Running Hot and Cold
It’s the culinary equivalent of the chicken or the egg question. When adding oil to a skillet, Rob Sapp, of Ann Arbor, Michigan, wants to know whether the dry pan should be heated first or if the oil should go into the cool pan and heat simultaneously?
At Milk Street, we almost always add oil to a cold pan, then heat the two together. This method allows the oil to act as a visual indicator of how hot the pan is: As it heats, the oil ripples, shimmers and eventually barely smokes. Conversely, heating a dry pan offers no visual cues, which risks overheating. Adding oil to an overheated pan can cause splattering—and potentially even a grease fire. When using carbon-steel and cast-iron pans, some people like to heat the dry pan first, then add the oil. This is because high heat causes the oil to oxidize and polymerize, allowing it to bond to the metal, filling in any small pits and divots—a process that seasons the pan, essentially giving it a nonstick surface. But in our testing we found we could season a carbon-steel pan just as easily by starting with oil in a cold pan, then heating it until smoking, and repeating the process until the pan develops a golden-brown patina. (This requires high heat; we found that heating the pan and oil over medium produces a sticky residue instead of the near-nonstick coating we desired.) The other part of the equation is when to add the food. Most foods should be added once the oil is hot, which ensures better searing and browning. But when cooking delicate ingredients—such as fresh herbs and spices—or when sweating aromatics like onions or garlic, the ingredients should go in the pan with the cool oil to slowly draw out their flavor without risk of burning.
For the Sake of Argument
Confronted with a supermarket aisle containing rice wine, rice wine vinegar and rice vinegar, Trisha Stanton, of Las Cruces, New Mexico, wondered what the differences were between these products and whether they are interchangeable as ingredients.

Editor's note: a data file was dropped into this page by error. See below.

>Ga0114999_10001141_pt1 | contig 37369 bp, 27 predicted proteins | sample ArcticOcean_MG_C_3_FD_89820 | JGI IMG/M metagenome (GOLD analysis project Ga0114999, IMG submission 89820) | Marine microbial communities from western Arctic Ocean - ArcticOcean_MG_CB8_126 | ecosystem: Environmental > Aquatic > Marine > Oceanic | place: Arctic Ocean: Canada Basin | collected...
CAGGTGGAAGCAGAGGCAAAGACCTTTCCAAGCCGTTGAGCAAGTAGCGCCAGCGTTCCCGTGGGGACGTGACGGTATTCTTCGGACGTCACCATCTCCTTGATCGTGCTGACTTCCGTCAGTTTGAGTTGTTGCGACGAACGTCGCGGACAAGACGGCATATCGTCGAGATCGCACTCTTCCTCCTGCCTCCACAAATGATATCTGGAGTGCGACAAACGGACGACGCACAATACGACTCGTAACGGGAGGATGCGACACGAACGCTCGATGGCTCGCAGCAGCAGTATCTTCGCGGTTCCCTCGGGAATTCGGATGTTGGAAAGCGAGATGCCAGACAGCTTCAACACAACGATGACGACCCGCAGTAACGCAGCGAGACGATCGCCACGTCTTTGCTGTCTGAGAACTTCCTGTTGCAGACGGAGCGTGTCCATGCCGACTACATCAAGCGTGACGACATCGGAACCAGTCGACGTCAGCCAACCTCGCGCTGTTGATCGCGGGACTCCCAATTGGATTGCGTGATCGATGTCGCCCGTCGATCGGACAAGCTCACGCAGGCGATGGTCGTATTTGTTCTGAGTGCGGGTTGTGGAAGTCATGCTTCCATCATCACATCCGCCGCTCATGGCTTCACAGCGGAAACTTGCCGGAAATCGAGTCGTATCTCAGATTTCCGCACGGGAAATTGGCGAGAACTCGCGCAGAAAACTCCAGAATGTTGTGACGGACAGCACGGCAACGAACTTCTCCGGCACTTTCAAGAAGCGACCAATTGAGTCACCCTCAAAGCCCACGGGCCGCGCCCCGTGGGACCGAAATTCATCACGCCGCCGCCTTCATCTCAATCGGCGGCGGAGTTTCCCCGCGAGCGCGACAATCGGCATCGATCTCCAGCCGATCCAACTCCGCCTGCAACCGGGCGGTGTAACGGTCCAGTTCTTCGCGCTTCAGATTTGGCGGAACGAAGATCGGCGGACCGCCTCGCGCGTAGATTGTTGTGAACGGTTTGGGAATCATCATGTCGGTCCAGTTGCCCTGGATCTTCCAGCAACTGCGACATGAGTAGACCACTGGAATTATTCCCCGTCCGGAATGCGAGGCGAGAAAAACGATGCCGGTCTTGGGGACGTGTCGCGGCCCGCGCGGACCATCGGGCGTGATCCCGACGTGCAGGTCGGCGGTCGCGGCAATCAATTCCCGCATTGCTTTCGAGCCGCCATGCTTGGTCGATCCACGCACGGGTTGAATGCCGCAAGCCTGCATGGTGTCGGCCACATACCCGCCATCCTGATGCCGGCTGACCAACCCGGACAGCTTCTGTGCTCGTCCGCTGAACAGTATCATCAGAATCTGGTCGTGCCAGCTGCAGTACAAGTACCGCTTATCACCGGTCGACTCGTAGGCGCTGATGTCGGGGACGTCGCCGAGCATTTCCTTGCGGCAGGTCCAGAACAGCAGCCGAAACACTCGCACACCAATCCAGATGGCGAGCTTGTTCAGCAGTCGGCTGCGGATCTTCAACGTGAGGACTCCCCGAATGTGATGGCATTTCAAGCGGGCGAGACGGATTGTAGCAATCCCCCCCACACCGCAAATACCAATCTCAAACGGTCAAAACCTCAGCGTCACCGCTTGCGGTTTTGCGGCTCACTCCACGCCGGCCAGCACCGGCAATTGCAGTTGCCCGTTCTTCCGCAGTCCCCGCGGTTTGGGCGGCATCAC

Rice wine is an alcohol made from fermented glutinous rice. Some varieties, such as sake, can be consumed as a beverage, but other varieties are used in marinades and sauces. Mirin, for example, is similar to sake but sweeter and contains less alcohol, particularly the variety sold in most supermarkets, called aji-mirin. Rice vinegar and rice wine vinegar are different names for the same thing. They are made by first fermenting rice to produce alcohol; the resulting wine is then transformed into vinegar. The finished product is less acidic and sweeter than distilled white vinegar, and is used for marinades, dressings and pickling. Seasoned rice vinegar is a similar product but has added sugar and salt; it’s the vinegar used to season sushi rice. To test how interchangeable the ingredients are, we used aji-mirin, rice vinegar and seasoned rice vinegar to make the same vinaigrette. Aji-mirin was the sweetest. The two vinegars, meanwhile, were similar in flavor (both sharper and brighter), with the seasoned vinegar being slightly sweeter, though not as sweet as the aji-mirin. Of the three, we suggest keeping unseasoned rice vinegar in your pantry. It’s the most balanced and versatile—and you can simply add salt and sugar to your liking to mimic the flavor of seasoned rice vinegar or aji-miri.
Knead to Know
Martha D., of San Jose, California, noticed that bread recipes a few decades old (or older) generally call for kneading, while contemporary recipes often call for dough to be folded. She wonders what caused the change.
Let’s start by defining our terms. Kneading dough involves working it with a repeated push-pull motion. Folding is a more gentle technique; the dough is stretched, then folded over on itself. Generally, the moisture content of the dough determines which method is best. The wetter the dough, the more difficult it is to knead, so folding often is better for doughs such as focaccia, ciabatta and high-hydration sourdoughs. The final texture of the bread is also a consideration: Folding allows for a looser crumb and larger air pockets. Kneading, meanwhile, deflates air pockets, creating a tighter, denser crumb more suitable for loaves of sliceable sandwich bread. Martha likely has seen more recipes calling for folded dough because, in recent years, high-hydration artisanal breads have become increasingly en vogue among home bakers. To compare the two techniques directly, we made both a kneaded and a folded version of whole-wheat levain bread. Made with a sourdough-like natural starter, this bread features a dough firm enough to knead, but with enough hydration that it also can be folded. After baking and cooling, the folded dough did indeed have more of a ciabatta- like interior with larger air pockets and a chewier, looser crumb than the kneaded loaf.